"Your first duty as a researcher is to get the facts right. Your second duty is to tell readers where the facts came from."
The purpose of any citation method is the same:
From: Kate Turabian, A Manual for Writers of Research Papers, Theses, and Dissertations, 9th ed. (Chicago, University of Chicago Press, 2018), 139-40.
Whenever you quote, summarize, or paraphrase another author's work or research, you MUST include a citation that tells the reader what information you have borrowed and from where. On a more practical note, attributing, borrowing, and citing sources correctly is the easiest way to avoid plagiarism charges. Plagiarism is a serious academic offense. It is defined in the 'Code of Student Conduct' within the UWF Student Handbook as "the act of representing the ideas, words, creations or work of another as one's own." The document further explains that "plagiarism combines theft with fraud."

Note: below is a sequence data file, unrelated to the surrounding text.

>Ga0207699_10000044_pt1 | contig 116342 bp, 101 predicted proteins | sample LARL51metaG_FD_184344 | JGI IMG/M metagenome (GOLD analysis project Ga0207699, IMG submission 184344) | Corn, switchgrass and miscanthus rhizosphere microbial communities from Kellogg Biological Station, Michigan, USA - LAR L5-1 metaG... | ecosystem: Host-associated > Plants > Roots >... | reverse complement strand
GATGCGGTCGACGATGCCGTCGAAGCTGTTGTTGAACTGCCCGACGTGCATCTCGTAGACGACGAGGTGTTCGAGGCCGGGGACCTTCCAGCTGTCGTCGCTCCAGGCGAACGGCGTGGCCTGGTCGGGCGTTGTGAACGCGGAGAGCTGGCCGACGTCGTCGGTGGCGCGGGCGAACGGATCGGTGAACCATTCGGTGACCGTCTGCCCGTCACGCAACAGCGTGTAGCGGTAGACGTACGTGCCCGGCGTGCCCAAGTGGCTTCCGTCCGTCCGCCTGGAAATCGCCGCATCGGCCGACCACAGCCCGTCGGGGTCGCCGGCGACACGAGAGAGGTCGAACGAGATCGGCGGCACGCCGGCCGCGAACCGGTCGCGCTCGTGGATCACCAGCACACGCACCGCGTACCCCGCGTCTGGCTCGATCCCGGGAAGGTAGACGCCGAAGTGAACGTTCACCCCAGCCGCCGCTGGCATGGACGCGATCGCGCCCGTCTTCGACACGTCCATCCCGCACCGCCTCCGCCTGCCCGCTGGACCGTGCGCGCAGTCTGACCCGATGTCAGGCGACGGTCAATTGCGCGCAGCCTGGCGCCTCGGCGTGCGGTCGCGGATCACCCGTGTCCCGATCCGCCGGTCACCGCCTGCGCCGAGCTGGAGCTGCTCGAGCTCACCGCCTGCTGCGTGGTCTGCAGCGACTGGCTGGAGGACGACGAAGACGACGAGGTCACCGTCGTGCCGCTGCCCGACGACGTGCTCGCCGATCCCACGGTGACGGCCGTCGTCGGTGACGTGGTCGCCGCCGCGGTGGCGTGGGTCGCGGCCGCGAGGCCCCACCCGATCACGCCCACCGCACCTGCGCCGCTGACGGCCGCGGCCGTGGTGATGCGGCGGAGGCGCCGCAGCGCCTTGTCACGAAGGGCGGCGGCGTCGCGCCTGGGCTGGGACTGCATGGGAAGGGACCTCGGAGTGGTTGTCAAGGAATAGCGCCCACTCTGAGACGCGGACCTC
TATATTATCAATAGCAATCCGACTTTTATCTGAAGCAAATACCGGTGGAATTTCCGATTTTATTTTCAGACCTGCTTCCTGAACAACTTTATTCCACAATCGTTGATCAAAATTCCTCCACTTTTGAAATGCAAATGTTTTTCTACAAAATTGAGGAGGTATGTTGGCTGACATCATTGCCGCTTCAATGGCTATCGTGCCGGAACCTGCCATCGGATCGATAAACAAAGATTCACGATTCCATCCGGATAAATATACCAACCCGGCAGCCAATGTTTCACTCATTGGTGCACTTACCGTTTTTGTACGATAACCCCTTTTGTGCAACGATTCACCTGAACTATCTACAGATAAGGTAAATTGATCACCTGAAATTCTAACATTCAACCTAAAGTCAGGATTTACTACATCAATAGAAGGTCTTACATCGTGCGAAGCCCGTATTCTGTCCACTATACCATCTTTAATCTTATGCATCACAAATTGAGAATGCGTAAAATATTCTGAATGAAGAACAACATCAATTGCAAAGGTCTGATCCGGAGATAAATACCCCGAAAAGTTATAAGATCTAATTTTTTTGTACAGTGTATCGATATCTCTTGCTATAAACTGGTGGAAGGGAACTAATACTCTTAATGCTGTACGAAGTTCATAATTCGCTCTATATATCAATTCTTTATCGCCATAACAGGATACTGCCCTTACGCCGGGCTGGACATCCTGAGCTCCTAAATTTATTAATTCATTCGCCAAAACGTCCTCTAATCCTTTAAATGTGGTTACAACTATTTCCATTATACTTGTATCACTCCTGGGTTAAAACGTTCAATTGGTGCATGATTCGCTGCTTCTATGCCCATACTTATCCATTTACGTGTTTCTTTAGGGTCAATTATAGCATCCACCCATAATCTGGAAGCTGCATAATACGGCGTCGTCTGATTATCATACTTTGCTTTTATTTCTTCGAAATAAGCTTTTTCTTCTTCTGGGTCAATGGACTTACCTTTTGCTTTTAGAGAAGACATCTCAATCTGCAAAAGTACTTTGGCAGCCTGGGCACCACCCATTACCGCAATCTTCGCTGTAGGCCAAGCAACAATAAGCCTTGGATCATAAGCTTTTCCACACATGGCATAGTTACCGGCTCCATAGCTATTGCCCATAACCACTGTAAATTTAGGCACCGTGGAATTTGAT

Simply stated, plagiarism is stealing another person's intellectual property or using someone else's work without giving him or her appropriate credit.
You do not have to cite common knowledge or your original ideas.
What is common knowledge?
Common knowledge consists of facts and sayings that are well known by a large number of people or information that is included in multiple sources.
A well-known fact does not need a citation:
Interpretations or new research does need a citation:
Directly quoting a work is taking the exact words from a source and putting it into your own paper. Quotations should be used sparingly and are usually used in conjunction with paraphrasing and summarizing. Use quotations only when the exact words of what an author is saying is particularly significant to your point.
Shapiro Library, Southern New Hampshire University